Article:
With the unintentional declassification of the United States federal government's surveillance program PRISM came an onslaught of public outrage, and the perpetuation of the negative consequences of modern cyber warfare. We are in a state of digital unrest. This admission of PRISM, as it seemed to be when Obama discussed on Friday, has so far proved to be a less than auspicious at transparency for the Obama administration.
The PRISM story first blew up after slides from a government presentation was released by the Guardian, which showed the surveillance program to be just one method of cyber-surveillance in a two-pronged defense method. What incensed the public about PRISM is its stated intention of acquiring information on Google, Facebook, Skype, Apple, Microsoft, Paltalk, AOL, and Yahoo via backdoor access to their servers.
"Upstream," the other program listed on the now infamous slide, is stated to use "fiber cable and infrastructures as data flows past" to collect information. The public does not seem so incensed by this aspect of data collection for two apparent reasons:
1. It does not collect from the social media and consumer computing giants mentioned in PRISM, and therefore seems comparatively less imposing to the average citizen.
2. Because those companies were named, the media field day naturally continued in the questioning of Google, Facebook, Yahoo et al of their knowledge of this program.
In response, technological figureheads like Sergey Brin of Google claimed to have no knowledge of the program and unanimously denied granting "direct access" to their servers. In an attempt to avoid the press storm, they turned their backs on the U.S. government, the same government that Wikileaks creator Julian Assange claims they are in bed with.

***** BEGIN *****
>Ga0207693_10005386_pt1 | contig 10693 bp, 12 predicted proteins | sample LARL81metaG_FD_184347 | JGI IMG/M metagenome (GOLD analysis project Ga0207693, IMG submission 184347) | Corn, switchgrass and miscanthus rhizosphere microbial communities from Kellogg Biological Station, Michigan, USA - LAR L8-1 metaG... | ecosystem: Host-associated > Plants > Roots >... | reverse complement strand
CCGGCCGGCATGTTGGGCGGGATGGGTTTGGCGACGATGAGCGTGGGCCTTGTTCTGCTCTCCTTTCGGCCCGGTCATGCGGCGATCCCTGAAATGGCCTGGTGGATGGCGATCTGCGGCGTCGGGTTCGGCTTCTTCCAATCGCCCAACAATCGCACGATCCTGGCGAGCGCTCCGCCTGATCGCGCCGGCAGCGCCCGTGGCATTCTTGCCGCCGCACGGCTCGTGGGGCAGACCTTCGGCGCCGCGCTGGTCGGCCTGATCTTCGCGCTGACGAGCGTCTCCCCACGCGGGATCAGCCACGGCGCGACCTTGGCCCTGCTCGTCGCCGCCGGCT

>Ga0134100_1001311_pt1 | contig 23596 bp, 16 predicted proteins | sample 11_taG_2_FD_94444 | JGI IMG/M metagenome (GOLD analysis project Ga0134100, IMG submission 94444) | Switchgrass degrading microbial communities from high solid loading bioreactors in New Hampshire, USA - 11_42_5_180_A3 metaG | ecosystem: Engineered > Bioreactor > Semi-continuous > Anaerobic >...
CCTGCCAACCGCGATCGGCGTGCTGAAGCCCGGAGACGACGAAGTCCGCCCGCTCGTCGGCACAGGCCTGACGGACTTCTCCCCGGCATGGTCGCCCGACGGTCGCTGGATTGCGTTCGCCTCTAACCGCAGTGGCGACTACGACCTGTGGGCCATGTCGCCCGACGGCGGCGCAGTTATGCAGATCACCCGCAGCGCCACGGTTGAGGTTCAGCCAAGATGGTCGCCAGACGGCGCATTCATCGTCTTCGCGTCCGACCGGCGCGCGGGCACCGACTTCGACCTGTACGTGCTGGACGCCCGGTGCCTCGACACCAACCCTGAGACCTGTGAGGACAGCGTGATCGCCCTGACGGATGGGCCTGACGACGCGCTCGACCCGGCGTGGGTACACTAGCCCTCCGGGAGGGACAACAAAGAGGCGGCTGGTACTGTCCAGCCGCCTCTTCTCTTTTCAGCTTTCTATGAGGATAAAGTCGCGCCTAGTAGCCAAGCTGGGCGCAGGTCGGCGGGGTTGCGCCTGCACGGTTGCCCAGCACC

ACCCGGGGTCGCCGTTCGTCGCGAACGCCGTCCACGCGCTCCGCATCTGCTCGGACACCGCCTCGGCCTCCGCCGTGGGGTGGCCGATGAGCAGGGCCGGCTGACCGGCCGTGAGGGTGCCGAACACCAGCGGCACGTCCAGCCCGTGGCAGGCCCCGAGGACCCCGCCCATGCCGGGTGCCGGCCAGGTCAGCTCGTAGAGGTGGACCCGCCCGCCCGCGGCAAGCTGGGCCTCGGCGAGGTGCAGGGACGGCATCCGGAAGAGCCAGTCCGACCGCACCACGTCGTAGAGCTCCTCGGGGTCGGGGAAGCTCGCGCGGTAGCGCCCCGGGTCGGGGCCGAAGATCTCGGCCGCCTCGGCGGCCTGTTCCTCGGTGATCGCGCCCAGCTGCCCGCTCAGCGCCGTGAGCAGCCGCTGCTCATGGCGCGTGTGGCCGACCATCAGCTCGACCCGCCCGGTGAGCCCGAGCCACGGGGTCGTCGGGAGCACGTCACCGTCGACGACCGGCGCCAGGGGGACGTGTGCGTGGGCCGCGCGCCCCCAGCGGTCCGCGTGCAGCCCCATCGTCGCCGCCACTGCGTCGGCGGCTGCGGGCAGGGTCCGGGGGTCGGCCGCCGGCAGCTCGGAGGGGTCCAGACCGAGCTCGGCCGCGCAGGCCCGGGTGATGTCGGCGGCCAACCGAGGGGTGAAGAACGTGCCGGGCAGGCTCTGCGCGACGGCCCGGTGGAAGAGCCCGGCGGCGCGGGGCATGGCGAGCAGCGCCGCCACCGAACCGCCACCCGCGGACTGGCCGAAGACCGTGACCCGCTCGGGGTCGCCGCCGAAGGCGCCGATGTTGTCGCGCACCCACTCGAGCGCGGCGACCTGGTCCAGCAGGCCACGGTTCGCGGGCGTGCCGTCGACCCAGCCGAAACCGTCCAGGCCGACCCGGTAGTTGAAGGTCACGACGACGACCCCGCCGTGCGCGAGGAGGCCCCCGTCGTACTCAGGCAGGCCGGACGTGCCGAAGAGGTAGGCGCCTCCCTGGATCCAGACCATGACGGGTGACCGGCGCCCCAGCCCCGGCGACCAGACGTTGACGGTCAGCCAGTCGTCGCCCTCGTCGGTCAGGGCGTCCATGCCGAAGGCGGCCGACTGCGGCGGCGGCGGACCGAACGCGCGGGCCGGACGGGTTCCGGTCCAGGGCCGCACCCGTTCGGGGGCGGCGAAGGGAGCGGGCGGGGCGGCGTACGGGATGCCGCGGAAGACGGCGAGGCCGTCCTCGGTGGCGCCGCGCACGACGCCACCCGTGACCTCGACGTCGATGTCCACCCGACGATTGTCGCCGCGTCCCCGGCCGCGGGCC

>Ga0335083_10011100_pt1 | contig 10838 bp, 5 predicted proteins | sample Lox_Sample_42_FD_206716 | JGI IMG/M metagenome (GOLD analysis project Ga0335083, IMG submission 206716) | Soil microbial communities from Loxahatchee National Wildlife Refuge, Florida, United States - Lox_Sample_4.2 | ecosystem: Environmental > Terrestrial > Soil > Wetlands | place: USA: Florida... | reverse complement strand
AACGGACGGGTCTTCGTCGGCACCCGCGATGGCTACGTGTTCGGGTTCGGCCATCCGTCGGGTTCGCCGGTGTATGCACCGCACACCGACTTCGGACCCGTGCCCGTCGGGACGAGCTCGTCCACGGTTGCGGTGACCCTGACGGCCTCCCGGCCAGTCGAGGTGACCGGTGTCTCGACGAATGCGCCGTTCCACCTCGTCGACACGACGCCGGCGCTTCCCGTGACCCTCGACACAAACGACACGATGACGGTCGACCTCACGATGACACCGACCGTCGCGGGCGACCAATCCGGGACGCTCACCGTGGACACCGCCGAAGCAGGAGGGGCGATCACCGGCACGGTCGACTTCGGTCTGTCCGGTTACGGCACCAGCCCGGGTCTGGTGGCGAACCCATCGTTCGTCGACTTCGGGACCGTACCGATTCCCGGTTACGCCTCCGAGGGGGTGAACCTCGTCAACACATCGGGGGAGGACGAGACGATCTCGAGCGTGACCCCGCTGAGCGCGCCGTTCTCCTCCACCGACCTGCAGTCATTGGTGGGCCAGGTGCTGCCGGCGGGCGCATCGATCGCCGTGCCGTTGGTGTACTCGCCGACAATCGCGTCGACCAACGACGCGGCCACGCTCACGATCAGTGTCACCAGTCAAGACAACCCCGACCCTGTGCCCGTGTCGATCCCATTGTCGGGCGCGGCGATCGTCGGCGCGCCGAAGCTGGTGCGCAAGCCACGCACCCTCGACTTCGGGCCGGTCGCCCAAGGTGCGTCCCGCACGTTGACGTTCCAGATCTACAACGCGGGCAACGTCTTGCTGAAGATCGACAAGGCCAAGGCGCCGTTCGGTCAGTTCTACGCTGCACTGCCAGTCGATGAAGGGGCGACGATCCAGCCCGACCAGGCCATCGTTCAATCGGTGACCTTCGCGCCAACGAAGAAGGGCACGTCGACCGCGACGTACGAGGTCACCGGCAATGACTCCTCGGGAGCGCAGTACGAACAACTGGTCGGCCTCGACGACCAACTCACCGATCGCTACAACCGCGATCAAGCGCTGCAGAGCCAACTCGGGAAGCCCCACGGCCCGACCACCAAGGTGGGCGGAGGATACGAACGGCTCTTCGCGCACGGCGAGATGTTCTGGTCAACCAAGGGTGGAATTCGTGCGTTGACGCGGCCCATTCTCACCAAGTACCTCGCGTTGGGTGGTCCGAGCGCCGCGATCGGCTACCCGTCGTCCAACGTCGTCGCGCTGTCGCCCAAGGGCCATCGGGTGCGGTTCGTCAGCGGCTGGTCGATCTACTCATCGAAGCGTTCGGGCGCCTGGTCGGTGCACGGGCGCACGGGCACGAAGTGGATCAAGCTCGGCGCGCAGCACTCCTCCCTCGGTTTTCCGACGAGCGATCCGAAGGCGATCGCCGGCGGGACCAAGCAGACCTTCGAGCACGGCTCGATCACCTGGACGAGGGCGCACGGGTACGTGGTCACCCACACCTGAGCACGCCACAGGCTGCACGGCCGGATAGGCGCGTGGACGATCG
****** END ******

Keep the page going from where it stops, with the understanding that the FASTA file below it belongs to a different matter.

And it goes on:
Moreover, with Assange in mind, one must take into account the cognitive dissonance of transparency in this story as it unfolds. The NSA and President Obama have both gone acutely public with this program, explaining the administration's awareness of the program, the implied ethics at stake, and the verifiable legality of the program. Mark Zuckerberg, in his token denial of Facebook's knowledge of PRISM, ended with a call for all governments to be more transparent. The irony is potent, because at this point in time, the PRISM narrative is precisely that the government trying to open up about its defense practices. And Zuckerberg acted like he was calling for it as if it was not right in front of him.
Most news sources agree that the PRISM tale has yet to unfold in full. Details have not emerged beyond the slides and what the federal government copped to on Friday. The administration will likely have to compete with news sources to dole out facts about PRISM, but it could prove even more disastrous than it is now. Perhaps the exact, technical methods of collection will be next detail to come out. No matter how above the board it may really be, detractors and demagogues will invoke the rights of the Constitution to deride it. That is expected. However, if innocent-looking targets of the surveillance emerge, the feds will have to face impending doom from the press. Given the Chinese govenment's ongoing cyber warfare against America, this public lashing seems a bit overblown, don’t you think?